A California judge has ruled that Starbucks should pay $87 million plus 7 percent interest to compensate baristas in that state for tips...
A California judge has ruled that Starbucks should pay $87 million plus 7 percent interest to compensate baristas in that state for tips they must share with shift supervisors.
Starbucks’ companywide policy requires baristas to share the money in tip jars with shift supervisors, who mentor and coach them.
The baristas’ attorneys said Thursday that San Diego County Superior Court Judge Patricia Yim Cowett ordered the company Feb. 28 to pay damages to more than 100,000 Starbucks baristas who worked from Oct. 8, 2000, through the end of last month.
She also ordered Starbucks to discontinue the tip-pooling policy.
Most Read Business Stories
- 1 house, 45 offers: Homebuyers in Western Washington hard-pressed as supply remains scarce
- 55,000 in Washington state may have to pay back thousands in jobless benefits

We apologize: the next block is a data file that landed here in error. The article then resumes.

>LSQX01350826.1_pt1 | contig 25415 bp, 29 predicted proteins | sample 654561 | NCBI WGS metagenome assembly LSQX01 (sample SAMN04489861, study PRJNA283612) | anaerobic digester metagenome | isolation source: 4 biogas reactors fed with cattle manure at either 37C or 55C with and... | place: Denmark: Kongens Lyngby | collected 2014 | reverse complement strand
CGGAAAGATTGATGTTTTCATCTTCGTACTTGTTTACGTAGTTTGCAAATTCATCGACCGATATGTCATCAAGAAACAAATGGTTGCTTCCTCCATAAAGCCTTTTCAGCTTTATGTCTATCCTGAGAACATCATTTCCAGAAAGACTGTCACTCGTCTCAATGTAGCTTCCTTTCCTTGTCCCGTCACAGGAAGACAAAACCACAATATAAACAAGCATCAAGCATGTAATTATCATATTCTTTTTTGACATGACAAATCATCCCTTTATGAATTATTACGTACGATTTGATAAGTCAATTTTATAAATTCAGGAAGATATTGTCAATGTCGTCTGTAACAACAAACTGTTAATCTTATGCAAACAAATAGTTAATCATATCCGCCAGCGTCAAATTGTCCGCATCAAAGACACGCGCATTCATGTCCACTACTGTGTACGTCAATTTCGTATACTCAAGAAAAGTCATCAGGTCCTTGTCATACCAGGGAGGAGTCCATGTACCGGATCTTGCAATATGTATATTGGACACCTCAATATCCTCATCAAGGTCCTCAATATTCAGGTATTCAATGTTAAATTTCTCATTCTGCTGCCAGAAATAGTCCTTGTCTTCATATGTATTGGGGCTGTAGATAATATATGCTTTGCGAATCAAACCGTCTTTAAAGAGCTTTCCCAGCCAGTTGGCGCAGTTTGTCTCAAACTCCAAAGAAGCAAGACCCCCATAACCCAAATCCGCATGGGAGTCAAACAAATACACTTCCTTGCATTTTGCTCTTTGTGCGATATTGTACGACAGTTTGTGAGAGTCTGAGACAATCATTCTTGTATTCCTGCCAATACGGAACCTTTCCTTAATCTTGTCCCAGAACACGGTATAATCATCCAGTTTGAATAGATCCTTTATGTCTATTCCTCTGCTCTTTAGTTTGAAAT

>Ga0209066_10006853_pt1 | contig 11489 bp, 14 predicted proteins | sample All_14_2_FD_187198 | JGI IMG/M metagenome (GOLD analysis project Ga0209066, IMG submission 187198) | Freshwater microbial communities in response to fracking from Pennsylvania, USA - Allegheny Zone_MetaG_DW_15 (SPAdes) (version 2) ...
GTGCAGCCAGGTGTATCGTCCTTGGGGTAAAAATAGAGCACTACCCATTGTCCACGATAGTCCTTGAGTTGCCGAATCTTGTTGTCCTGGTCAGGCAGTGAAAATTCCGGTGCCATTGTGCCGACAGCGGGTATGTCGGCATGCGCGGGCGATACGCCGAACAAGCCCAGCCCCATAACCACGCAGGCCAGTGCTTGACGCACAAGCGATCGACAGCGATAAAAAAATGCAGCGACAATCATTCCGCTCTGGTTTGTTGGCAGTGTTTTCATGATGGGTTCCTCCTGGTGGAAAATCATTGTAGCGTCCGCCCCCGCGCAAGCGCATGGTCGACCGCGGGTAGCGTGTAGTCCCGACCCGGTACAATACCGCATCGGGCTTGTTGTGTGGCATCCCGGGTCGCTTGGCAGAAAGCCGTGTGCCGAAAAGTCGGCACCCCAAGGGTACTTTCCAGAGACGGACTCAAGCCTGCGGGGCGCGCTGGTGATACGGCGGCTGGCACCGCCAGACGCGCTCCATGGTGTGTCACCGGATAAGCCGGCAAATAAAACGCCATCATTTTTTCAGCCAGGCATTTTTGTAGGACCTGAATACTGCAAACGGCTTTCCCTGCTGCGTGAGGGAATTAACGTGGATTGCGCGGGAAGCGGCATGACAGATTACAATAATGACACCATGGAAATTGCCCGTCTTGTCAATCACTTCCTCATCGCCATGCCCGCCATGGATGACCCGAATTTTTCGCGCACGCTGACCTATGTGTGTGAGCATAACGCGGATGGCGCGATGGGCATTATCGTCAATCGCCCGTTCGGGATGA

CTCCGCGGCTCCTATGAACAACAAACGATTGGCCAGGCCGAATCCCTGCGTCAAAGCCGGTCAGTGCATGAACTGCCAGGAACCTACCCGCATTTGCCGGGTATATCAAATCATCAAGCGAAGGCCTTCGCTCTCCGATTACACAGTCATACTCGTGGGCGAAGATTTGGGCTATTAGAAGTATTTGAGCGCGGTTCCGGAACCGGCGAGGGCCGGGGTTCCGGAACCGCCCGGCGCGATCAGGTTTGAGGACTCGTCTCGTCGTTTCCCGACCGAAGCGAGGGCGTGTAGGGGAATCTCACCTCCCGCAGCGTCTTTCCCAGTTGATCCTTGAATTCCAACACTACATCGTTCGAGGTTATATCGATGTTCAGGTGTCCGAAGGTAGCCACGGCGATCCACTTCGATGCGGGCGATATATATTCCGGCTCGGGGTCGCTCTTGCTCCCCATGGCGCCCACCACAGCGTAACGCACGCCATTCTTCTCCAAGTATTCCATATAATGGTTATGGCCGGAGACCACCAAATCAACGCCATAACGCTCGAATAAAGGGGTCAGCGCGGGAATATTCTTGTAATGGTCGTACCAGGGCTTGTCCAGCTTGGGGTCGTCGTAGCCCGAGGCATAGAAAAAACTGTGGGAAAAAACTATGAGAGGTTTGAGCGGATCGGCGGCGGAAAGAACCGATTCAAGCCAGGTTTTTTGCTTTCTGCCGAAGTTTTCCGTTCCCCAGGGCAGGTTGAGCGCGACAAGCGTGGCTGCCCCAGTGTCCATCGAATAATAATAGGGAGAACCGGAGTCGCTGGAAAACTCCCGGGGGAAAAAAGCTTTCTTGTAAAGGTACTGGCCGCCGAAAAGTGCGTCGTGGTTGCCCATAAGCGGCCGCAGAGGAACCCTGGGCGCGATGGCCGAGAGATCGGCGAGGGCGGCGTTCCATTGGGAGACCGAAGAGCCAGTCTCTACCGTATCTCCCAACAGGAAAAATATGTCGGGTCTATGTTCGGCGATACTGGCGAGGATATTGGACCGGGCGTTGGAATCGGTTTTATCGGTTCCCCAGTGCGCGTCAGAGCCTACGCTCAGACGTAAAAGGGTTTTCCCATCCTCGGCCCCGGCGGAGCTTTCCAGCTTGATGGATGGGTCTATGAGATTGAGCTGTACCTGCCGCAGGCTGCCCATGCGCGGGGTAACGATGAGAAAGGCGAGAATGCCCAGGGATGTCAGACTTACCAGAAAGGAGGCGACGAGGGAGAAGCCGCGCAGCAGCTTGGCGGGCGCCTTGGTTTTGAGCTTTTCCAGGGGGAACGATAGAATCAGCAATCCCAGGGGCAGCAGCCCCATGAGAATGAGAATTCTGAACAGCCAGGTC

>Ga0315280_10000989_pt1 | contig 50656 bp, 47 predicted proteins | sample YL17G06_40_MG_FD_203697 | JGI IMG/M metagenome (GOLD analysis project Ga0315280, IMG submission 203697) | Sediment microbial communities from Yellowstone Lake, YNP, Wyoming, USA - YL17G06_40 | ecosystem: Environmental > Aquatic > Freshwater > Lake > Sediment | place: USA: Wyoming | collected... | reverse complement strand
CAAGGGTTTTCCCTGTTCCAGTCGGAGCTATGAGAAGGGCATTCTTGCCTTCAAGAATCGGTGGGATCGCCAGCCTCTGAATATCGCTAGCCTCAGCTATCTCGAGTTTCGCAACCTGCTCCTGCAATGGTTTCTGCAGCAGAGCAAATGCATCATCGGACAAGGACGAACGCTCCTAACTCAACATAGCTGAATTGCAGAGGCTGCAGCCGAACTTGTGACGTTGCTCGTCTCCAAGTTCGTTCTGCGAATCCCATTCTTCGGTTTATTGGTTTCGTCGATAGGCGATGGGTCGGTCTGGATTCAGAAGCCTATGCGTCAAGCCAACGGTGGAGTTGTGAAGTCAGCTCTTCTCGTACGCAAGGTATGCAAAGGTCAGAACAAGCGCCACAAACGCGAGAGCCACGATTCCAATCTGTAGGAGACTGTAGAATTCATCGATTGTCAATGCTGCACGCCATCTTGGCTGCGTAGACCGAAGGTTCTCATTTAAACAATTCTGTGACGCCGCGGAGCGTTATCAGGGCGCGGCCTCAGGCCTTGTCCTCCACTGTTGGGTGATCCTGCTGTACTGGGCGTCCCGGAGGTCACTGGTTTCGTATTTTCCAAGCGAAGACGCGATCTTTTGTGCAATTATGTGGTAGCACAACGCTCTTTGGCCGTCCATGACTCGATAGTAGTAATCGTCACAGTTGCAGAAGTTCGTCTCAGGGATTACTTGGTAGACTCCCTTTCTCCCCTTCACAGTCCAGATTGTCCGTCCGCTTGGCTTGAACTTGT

- Boeing made an entire fake neighborhood to hide its bombers from potential WWII airstrikes
- Seattle artists worry potential sale of historic INS building could spell the end for their studios
- Frontier cancels flight, citing maskless passengers
Starbucks said it plans to “vigorously appeal this ruling.” In a statement, the company said, “This case was filed by a single former barista and, despite Starbucks’ request, the interests of the shift supervisors were not represented in this litigation.”
The plaintiffs said the court ruled shift supervisors are “agents” of the company under California law because they “supervise and direct” baristas’ work and therefore can’t share in the same tip pool.
Starbucks disagreed, saying shift supervisors have no managerial authority. Store managers, who don’t share tips, set workers’ hours and make other personnel decisions.
The suit was filed in October 2004 by a San Diego barista, Jou Chau, who no longer works for Starbucks. The suit gained class-action status in 2006.
“I feel vindicated,” Chau said in a statement.
“Tips really help those receiving the lowest wages. I think Starbucks should pay shift supervisors higher wages instead of taking money from the tip pool.”
Laura Ho, an attorney who represented baristas, said, “The judge’s ruling shows that even a large corporation like Starbucks has to follow the law.”
She estimated total damages would be close to $106 million.
A hearing is set for May 1 for post-judgment proceedings.
Melissa Allison: 206-464-3312 or firstname.lastname@example.org